Presumably, everyone who would be interested in this subject is already somewhat familiar with testing of gears by traditional means. Three types of gear inspection are in common use: 1) measurement of gear elements and relationships, 2) tooth contact pattern checks and 3) rolling composite checks. Single Flank testing falls into this last category, as does the more familiar Double Flank test.
Most anyone that has been in the gear industryâ€”or any machining and tooling oriented business, for that matterâ€”is probably at least somewhat familiar with the Roto-Flo workhorse line of hydraulic-actuated spline and thread rolling machines. After all, theyâ€™ve been at it for decade
This paper intends to determine the load-carrying capacity of thermally damaged parts under rolling stress. Since inspection using real gears is problematic, rollers are chosen as an acceptable substitute. The examined scope of thermal damage from hard finishing extends from undamaged, best-case parts to a rehardening zone as the worst case. Also, two degrees of a tempered zone have been examined.
This paper introduces the latest process developments for the hard-finishing of gears, specifically in regard to controlling the so-called flank twist.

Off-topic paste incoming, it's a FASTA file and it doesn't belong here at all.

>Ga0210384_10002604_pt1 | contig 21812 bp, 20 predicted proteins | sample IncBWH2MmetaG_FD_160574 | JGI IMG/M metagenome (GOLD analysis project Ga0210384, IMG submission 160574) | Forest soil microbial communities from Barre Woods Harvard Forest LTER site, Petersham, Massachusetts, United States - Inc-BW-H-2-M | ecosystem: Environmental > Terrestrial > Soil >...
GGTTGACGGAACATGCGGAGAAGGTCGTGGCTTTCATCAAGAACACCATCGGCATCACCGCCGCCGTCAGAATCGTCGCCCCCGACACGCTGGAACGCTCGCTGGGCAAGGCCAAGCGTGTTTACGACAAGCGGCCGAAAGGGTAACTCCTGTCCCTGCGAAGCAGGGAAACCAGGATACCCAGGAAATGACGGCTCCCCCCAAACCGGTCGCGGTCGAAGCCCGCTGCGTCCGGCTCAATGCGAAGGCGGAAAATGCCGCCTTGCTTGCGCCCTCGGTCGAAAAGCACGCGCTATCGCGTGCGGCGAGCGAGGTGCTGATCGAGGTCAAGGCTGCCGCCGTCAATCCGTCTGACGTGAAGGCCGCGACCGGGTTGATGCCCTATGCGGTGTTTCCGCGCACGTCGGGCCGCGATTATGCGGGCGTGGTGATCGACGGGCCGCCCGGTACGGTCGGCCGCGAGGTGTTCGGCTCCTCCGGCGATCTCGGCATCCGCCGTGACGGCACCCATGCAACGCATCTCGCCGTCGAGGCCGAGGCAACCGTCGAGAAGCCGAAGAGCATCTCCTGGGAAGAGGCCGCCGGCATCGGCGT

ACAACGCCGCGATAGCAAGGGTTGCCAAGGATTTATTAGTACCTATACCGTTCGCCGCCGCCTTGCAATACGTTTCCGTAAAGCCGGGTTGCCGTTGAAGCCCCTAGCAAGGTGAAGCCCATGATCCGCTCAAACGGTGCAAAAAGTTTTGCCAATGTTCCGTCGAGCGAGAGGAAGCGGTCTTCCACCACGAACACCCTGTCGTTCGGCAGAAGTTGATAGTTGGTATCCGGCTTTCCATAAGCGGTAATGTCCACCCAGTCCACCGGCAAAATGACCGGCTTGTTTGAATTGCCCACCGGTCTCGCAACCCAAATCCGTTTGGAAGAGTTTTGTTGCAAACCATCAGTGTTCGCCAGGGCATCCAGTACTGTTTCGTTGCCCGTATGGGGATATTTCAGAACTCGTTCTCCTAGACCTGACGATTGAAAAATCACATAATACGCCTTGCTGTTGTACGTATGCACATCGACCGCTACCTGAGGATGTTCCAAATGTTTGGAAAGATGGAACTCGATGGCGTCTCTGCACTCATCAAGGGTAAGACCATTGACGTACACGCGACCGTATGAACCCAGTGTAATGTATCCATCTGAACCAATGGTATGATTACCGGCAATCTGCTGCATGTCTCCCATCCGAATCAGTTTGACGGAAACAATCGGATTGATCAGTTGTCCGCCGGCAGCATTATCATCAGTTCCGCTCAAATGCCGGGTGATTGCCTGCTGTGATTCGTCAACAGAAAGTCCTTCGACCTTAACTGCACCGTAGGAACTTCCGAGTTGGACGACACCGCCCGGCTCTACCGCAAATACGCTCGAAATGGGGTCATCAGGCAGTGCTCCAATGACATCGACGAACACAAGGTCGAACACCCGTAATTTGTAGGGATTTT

News Items About rolling
1 KISSsoft 03/2017 Release Allows Users to Evaluate Reliability of Gear Units, Individual Gears and Rolling Bearings (August 23, 2017)
A function in KISSsoft Release 03/2017 enables you to evaluate the reliability of gear units, individual gears and rolling bearings. ... Read News
2 LMT Fette Offers EVOline Thread Rolling (July 9, 2014)
Rolled threads guarantee maximum strength and resilience in the most demanding situations. LMT Fette has been developing rolling systems ... Read News
3 Quick-Change Spline Rolling Racks Offer Numerous Benefits (April 22, 2014)
U.S. Gear Tools Inc. of Swannanoa, NC has developed the R/C Rack System, a quick-change tooling alternative for spline rolling machines... Read News
4 Kinefac Introduces Forced Thru-Feed Spline Rolling to China (January 10, 2006)
Kinefac Corp. is introducing its cylindrical die spline rolling process to markets in China, India and other countries in the Far East. ... Read News
5 Leistritz Buys Rolling Machine Company (January 11, 2004)
Leistritz Produktionstechnik GmbH of Nuernberg, Germany has acquired the rolling machine division of Revue Thommen AG of Tenniken, Switze... Read News
6 Napoleon Engineering Services Announces Rolling-Contact Fatigue and Wear Testing (October 10, 2017)
The largest independent bearing testing and inspection facility in the United States, Napoleon Engineering Services (NES) has announced t... Read News
7 KISSsoft and SKF Collaborate on Rolling Bearings Data (May 24, 2016)
The new version of KISSsoft 03/2016 now contains the very latest data from the "Rolling Bearings" catalog. By cooperation betwe... Read News